In the last half-century, technology cycles have maintained relatively steady, turning over roughly every decade. From mainframe computing (60s) to mini computing (70s), personal computing (80s), desktop computing (90s), and mobile computing (00s), advancement was rather linear. However, with the introduction of wearable devices to the public in the past few years (Nike+ Fuelband, Sony Smartwatch, Google Glass to name a few), the newest wave of computing is arriving 4-5 years sooner than expected.
This acceleration of technology begs the question: what’s next? Furthermore, just how quickly will this trend continue to gain steam? Mary Meeker’s 2013 Internet Trends Report highlighted the raw numbers behind mobile and Internet growth around the world, but it’s also important to consider the accompanying social and ethical implications that arise out of humans getting closer and closer to their tech.
Consider the sketch above of a toddler playing with an iPhone. What is the experience of growing up on smart devices? Gone are the traditional physical interactions with books, newspapers, even computer mouses — this generation will only understand and be comfortable with technology that’s at furthest just a thin layer of glass away from their fingertips. With that in mind, it becomes reasonable to soon expect a world where tech jumps from wearable to within: gadgets becoming implemented inside our bodies. By the time today’s young kids become adults, the wearable watches and glasses with revolutionary potential now will likely have given way to even more advanced biotechnologies.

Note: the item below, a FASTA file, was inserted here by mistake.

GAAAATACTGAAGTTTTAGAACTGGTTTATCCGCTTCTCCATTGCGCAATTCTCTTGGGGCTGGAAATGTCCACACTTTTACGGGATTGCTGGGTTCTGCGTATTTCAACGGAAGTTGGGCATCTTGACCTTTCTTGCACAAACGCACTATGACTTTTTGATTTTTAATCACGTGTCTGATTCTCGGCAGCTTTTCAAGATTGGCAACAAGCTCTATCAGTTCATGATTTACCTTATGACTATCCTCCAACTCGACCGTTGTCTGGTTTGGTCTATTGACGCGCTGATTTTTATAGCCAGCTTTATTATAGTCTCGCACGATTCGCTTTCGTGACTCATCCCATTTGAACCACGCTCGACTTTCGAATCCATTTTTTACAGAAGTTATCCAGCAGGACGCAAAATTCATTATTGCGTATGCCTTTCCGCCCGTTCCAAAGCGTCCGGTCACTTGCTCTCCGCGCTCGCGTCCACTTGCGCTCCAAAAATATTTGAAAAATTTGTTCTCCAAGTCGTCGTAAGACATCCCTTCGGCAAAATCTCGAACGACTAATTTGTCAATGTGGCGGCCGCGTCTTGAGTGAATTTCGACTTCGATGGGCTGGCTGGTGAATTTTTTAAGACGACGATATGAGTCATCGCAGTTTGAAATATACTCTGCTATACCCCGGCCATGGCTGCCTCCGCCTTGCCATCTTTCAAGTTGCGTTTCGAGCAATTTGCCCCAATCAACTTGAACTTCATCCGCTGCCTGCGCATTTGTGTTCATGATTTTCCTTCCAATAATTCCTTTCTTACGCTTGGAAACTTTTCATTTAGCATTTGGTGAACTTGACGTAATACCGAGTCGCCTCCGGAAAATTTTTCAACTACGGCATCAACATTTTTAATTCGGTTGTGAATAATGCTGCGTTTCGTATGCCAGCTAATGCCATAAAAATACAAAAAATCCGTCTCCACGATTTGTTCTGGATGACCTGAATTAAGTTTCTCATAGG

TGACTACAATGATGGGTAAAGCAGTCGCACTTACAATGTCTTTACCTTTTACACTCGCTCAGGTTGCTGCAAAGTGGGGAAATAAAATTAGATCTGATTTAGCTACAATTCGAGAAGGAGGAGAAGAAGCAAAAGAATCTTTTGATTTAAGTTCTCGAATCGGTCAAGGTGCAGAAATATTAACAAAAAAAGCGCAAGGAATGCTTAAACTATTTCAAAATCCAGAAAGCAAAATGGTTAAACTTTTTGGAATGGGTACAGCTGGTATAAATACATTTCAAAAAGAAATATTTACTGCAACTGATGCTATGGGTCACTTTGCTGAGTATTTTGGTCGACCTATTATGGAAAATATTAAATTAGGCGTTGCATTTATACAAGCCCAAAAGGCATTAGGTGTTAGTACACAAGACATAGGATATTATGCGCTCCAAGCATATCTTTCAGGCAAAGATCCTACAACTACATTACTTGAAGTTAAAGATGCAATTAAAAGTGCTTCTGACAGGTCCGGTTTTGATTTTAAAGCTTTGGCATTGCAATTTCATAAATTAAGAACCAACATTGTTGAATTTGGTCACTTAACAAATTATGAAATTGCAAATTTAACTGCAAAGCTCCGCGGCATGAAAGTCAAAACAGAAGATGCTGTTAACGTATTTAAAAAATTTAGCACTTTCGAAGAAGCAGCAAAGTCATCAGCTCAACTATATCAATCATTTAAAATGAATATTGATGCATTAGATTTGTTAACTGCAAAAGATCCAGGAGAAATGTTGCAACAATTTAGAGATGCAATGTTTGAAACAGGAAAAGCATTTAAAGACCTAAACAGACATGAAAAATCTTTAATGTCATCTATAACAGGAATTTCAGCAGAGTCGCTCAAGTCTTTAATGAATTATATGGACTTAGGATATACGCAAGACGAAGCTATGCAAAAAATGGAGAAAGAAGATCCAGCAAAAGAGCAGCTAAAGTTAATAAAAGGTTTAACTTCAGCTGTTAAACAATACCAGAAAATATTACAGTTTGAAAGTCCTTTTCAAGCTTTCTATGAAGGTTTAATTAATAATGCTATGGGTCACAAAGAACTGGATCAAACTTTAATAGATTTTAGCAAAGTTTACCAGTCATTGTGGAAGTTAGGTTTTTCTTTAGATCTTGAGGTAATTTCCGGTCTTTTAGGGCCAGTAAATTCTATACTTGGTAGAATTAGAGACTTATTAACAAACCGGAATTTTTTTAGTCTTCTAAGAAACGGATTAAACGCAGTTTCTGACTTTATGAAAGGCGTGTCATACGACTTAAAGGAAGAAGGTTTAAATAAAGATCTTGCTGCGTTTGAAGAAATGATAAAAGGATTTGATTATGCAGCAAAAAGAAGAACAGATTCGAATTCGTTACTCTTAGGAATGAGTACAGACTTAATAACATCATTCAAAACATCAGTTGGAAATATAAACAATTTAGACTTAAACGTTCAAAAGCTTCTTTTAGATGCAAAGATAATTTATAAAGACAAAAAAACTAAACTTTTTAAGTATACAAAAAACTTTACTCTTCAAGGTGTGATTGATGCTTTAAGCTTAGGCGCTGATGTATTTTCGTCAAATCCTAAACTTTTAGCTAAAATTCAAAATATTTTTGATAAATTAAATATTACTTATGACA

Whether that means ingesting special pills, getting tech tattoos, or inserting chips under your skin, the possibilities of symbiotic tech are already being explored. What’s amazing about this kind of technology is how it signals measured progress toward the Singularity, the theoretical point at which the computing power of machines surpasses that of the human brain. Futurists like Ray Kurzweil expect this to happen sometime around 2045 — which is still far away, but not that far.
The philosophical and moral dilemmas surrounding symbiotic tech are sure to be debated at great length as humans and technology meld closer and closer to one another. In a few decades, tech embedded in the human body may well be a very common occurrence, vastly expanding human potential and calling into question the very definition of “human.” Furthermore, there are legitimate concerns — black markets, privacy/tracking issues, and further widening of the poverty gap, for example. However, it’s important to note that these issues are always relative to the time in which they arise. As technology cycles accelerate, so too will privacy practices, law enforcement, and so on.
It’s unclear whether the Singularity will happen as current futurists predict it, or exactly how symbiotic tech will affect the everyday life of those who elect to use it. One thing that’s not in doubt though is the ever-increasing intimacy of our relationship to technology. Let’s see how the love-affair evolves.